Ama Agbeze MBE chats to Female First
Ama Agbeze MBE chats to Female First

Ama Agbeze MBE, part of the England Roses netball team and experienced in both the domestic Vitality Superleague and the ANZ Championship down under, is calling for volunteers to help out at the 2022 Commonwealth Games in Birmingham.

Agbeze is currently playing for the Northern Mystics in New Zealand, which meant she passed on an opportunity to return to the Superleague - but with good reason, which she explained to Female First.

The 38-year-old board member of the 2022 Commonwealth Games also spoke about how excited she is to welcome the event to her hometown and revealed how she “fell into netball.”

Of the three Commonwealth Games you've competed in, which was your favourite and why?

I'd be hard pressed to pick out a favourite. They were all very different in terms of location (Melbourne, Glasgow, Gold Coast), experience and responsibility level (wide eyed - first games, more experienced team member, captain), level of attainment (3rd, 4th, 1st). Many people just look at the result and expect that the gold medal games would be the best, but I wouldn't necessarily single those games out. For example, I really enjoyed the whole Games experience in Glasgow.

How did it feel to be awarded an MBE for your services to netball?

The MBE came somewhat out of the blue. I felt privileged, as I know so many people who have worked and volunteered tirelessly with netball and deserve recognition.

Do you think you're living the life you dreamt of when you were younger, in terms of being able to play netball professionally, for a huge variety of clubs and for England?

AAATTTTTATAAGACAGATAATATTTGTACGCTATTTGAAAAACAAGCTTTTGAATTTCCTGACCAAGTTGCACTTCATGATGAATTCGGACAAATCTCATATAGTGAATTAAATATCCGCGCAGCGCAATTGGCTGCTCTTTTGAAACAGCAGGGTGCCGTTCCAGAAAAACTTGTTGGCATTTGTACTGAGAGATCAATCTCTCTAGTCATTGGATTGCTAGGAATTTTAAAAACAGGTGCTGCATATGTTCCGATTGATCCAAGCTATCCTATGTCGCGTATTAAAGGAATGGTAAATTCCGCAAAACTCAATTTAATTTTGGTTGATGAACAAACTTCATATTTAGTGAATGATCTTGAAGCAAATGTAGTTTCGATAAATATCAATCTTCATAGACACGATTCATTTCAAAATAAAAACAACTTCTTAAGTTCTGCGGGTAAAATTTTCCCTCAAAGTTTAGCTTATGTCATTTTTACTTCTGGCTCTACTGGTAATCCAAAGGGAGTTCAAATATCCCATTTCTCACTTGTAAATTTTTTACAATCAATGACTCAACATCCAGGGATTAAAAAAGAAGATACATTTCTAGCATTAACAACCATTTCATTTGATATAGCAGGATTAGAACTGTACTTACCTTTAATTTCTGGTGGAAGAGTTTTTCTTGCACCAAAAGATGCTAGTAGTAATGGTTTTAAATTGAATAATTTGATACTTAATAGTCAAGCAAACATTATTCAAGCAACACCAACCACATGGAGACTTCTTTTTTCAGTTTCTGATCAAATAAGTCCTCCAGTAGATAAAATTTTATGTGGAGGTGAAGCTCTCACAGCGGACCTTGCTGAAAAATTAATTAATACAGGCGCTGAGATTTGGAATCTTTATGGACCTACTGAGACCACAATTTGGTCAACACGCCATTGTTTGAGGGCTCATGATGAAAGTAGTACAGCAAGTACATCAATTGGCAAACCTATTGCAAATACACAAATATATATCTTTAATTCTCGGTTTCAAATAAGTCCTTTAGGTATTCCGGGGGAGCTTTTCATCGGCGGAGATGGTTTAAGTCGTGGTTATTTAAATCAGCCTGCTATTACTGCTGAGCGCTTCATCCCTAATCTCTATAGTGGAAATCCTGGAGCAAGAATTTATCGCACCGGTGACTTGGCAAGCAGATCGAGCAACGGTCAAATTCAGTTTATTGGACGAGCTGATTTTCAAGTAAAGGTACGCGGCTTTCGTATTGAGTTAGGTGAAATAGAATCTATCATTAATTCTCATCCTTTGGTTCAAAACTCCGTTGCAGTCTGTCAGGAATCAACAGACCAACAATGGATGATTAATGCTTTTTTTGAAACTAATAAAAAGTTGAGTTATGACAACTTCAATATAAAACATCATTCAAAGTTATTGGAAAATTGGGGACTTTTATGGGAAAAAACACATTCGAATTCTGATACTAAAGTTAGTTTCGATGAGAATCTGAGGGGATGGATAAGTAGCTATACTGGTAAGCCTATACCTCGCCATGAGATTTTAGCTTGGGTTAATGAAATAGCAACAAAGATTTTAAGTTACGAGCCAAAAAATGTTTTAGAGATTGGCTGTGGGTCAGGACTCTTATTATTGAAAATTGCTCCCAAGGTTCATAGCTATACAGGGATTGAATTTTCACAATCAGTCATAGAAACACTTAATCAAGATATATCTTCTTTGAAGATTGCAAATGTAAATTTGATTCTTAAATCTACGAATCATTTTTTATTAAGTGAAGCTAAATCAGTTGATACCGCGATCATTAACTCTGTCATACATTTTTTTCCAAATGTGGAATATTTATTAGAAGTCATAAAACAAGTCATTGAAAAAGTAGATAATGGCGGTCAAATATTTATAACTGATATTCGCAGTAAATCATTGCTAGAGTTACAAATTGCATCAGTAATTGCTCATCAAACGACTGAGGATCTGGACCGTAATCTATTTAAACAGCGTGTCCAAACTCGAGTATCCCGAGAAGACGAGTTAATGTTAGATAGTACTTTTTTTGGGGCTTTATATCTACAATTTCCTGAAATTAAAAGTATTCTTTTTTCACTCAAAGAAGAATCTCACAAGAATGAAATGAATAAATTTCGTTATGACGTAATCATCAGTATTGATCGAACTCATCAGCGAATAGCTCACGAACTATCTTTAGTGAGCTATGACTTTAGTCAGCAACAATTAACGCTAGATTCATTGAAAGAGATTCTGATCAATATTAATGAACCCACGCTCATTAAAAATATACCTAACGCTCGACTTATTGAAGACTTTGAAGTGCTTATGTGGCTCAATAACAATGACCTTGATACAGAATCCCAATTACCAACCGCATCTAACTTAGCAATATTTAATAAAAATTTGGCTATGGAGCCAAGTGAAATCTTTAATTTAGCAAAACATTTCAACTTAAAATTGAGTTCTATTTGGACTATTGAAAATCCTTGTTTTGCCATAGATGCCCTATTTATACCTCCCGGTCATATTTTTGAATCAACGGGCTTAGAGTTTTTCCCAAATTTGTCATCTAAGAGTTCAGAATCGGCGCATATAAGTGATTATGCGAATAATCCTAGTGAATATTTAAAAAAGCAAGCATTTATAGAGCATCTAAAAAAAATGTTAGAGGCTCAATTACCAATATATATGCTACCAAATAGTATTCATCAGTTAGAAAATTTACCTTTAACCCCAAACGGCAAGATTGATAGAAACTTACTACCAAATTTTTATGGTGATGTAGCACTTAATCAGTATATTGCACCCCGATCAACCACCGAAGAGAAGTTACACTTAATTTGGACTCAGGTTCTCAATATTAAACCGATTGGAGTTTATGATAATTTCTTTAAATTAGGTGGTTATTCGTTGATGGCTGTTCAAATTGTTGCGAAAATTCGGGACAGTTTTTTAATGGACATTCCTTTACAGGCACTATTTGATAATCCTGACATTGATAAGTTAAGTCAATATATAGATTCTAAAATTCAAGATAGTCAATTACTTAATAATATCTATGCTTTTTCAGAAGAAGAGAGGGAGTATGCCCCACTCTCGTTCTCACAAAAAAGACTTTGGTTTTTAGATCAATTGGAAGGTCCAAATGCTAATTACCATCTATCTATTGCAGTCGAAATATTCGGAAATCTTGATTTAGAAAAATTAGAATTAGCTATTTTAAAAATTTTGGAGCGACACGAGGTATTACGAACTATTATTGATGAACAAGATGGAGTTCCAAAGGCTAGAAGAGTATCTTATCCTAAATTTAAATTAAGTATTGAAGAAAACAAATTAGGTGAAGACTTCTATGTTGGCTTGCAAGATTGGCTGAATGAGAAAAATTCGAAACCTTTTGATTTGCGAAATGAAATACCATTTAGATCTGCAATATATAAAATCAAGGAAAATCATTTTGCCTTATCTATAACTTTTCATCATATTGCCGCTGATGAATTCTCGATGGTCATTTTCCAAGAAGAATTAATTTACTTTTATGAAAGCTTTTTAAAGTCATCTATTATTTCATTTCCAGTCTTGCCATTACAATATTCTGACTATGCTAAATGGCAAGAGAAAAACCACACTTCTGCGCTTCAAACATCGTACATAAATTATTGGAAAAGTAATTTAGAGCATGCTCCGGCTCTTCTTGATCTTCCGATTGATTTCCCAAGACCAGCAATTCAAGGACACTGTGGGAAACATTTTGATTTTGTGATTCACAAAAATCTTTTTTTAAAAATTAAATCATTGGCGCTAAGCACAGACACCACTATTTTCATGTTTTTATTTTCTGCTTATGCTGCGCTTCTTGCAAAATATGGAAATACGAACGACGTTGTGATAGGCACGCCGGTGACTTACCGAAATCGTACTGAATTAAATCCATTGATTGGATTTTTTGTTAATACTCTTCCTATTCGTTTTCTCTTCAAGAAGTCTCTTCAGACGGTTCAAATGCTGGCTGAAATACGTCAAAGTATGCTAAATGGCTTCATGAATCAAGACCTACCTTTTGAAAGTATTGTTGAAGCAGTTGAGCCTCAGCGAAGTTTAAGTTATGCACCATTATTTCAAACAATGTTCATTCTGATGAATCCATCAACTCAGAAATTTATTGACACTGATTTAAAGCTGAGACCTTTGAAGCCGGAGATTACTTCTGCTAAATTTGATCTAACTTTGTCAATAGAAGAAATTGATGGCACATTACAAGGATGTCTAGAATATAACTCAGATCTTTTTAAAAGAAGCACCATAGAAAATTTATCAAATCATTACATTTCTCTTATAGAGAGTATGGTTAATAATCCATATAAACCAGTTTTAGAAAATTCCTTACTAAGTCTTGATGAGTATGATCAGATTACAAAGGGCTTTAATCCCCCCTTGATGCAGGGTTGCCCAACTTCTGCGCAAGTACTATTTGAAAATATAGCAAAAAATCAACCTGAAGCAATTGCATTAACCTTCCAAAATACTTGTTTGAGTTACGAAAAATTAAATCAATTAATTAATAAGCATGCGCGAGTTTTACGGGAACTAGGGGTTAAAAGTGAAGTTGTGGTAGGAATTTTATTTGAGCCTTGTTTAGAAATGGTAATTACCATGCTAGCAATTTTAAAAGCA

I wouldn't say I was one of those children who had dreams of being a sports person, although I watched a lot of sport on TV and used to hope one day to go to the Olympics. It didn't transpire into a constant longing, like a lot of young people who say they want to be netballers or footballers now and do things to pursue their goal. I almost feel as though I fell into netball and the opportunities it has given me, in as much as I was a talented athlete and one thing led to another along the pathway.

What's it like to be back playing in New Zealand with the Northern Mystics and what was it about the Mystics which convinced you to turn down another season in the Vitality Superleague?

The contract with Mystics came about because I happened to be in the right place at the right time. It is as an injury replacement player for Michaela Sockolich - Beatson. My husband is from New Zealand, and I was in the country. Turning down a season in the Vitality Superleague was more difficult for me than I realised it would be. But it has meant that I've been able to spend 7 more months with my husband than if I'd headed back to theUK. This period has been the longest continuous time we have ever spent together; it's been great.

How great is it to have the Commonwealth Games held here in the UK when they come to your hometown of Birmingham next year?

I am excited that Birmingham gets to play host. There is so much to showcase about the city and region; but we get overlooked by people focusing on London and thinking Manchester is the 2nd city.